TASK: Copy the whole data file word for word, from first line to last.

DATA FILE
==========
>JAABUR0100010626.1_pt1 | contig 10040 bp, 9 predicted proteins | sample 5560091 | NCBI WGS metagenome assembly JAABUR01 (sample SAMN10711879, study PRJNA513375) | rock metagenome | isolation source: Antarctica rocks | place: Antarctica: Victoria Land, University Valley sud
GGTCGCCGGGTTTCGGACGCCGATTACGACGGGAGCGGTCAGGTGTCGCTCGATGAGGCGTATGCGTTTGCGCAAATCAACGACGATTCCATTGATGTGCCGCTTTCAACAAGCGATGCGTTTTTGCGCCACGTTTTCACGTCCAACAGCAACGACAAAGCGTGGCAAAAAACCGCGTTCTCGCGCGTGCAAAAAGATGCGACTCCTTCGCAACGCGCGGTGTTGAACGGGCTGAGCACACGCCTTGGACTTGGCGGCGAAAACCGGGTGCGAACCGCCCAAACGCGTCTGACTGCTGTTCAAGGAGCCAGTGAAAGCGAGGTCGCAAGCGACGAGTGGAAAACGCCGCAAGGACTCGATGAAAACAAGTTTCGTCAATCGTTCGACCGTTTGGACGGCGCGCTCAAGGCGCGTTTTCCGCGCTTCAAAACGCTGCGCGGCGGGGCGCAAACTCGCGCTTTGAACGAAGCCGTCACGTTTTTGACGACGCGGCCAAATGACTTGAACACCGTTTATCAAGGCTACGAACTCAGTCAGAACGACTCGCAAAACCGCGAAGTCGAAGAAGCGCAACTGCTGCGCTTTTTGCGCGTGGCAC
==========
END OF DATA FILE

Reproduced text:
>JAABUR0100010626.1_pt1 | contig 10040 bp, 9 predicted proteins | sample 5560091 | NCBI WGS metagenome assembly JAABUR01 (sample SAMN10711879, study PRJNA513375) | rock metagenome | isolation source: Antarctica rocks | place: Antarctica: Victoria Land, University Valley sud
GGTCGCCGGGTTTCGGACGCCGATTACGACGGGAGCGGTCAGGTGTCGCTCGATGAGGCGTATGCGTTTGCGCAAATCAACGACGATTCCATTGATGTGCCGCTTTCAACAAGCGATGCGTTTTTGCGCCACGTTTTCACGTCCAACAGCAACGACAAAGCGTGGCAAAAAACCGCGTTCTCGCGCGTGCAAAAAGATGCGACTCCTTCGCAACGCGCGGTGTTGAACGGGCTGAGCACACGCCTTGGACTTGGCGGCGAAAACCGGGTGCGAACCGCCCAAACGCGTCTGACTGCTGTTCAAGGAGCCAGTGAAAGCGAGGTCGCAAGCGACGAGTGGAAAACGCCGCAAGGACTCGATGAAAACAAGTTTCGTCAATCGTTCGACCGTTTGGACGGCGCGCTCAAGGCGCGTTTTCCGCGCTTCAAAACGCTGCGCGGCGGGGCGCAAACTCGCGCTTTGAACGAAGCCGTCACGTTTTTGACGACGCGGCCAAATGACTTGAACACCGTTTATCAAGGCTACGAACTCAGTCAGAACGACTCGCAAAACCGCGAAGTCGAAGAAGCGCAACTGCTGCGCTTTTTGCGCGTGGCAC